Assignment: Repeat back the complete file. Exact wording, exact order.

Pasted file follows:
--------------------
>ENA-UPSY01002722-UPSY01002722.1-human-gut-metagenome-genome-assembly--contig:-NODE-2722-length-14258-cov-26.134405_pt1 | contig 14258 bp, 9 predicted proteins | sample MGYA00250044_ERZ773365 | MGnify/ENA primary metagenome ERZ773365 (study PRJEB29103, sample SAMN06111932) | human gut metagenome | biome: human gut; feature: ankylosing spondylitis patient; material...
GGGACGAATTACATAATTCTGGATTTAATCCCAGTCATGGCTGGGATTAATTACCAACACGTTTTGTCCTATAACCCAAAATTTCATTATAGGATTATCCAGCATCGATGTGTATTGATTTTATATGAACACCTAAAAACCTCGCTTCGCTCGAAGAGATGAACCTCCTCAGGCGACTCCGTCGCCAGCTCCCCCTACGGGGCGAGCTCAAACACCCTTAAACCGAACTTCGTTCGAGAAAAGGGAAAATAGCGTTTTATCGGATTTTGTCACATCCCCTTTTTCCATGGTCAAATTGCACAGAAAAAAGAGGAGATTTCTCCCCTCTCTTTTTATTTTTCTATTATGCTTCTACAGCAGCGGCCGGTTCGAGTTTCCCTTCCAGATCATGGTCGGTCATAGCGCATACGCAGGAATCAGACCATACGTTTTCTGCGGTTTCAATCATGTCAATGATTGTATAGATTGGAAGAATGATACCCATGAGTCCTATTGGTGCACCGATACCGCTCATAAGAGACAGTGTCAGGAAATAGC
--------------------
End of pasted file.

>ENA-UPSY01002722-UPSY01002722.1-human-gut-metagenome-genome-assembly--contig:-NODE-2722-length-14258-cov-26.134405_pt1 | contig 14258 bp, 9 predicted proteins | sample MGYA00250044_ERZ773365 | MGnify/ENA primary metagenome ERZ773365 (study PRJEB29103, sample SAMN06111932) | human gut metagenome | biome: human gut; feature: ankylosing spondylitis patient; material...
GGGACGAATTACATAATTCTGGATTTAATCCCAGTCATGGCTGGGATTAATTACCAACACGTTTTGTCCTATAACCCAAAATTTCATTATAGGATTATCCAGCATCGATGTGTATTGATTTTATATGAACACCTAAAAACCTCGCTTCGCTCGAAGAGATGAACCTCCTCAGGCGACTCCGTCGCCAGCTCCCCCTACGGGGCGAGCTCAAACACCCTTAAACCGAACTTCGTTCGAGAAAAGGGAAAATAGCGTTTTATCGGATTTTGTCACATCCCCTTTTTCCATGGTCAAATTGCACAGAAAAAAGAGGAGATTTCTCCCCTCTCTTTTTATTTTTCTATTATGCTTCTACAGCAGCGGCCGGTTCGAGTTTCCCTTCCAGATCATGGTCGGTCATAGCGCATACGCAGGAATCAGACCATACGTTTTCTGCGGTTTCAATCATGTCAATGATTGTATAGATTGGAAGAATGATACCCATGAGTCCTATTGGTGCACCGATACCGCTCATAAGAGACAGTGTCAGGAAATAGC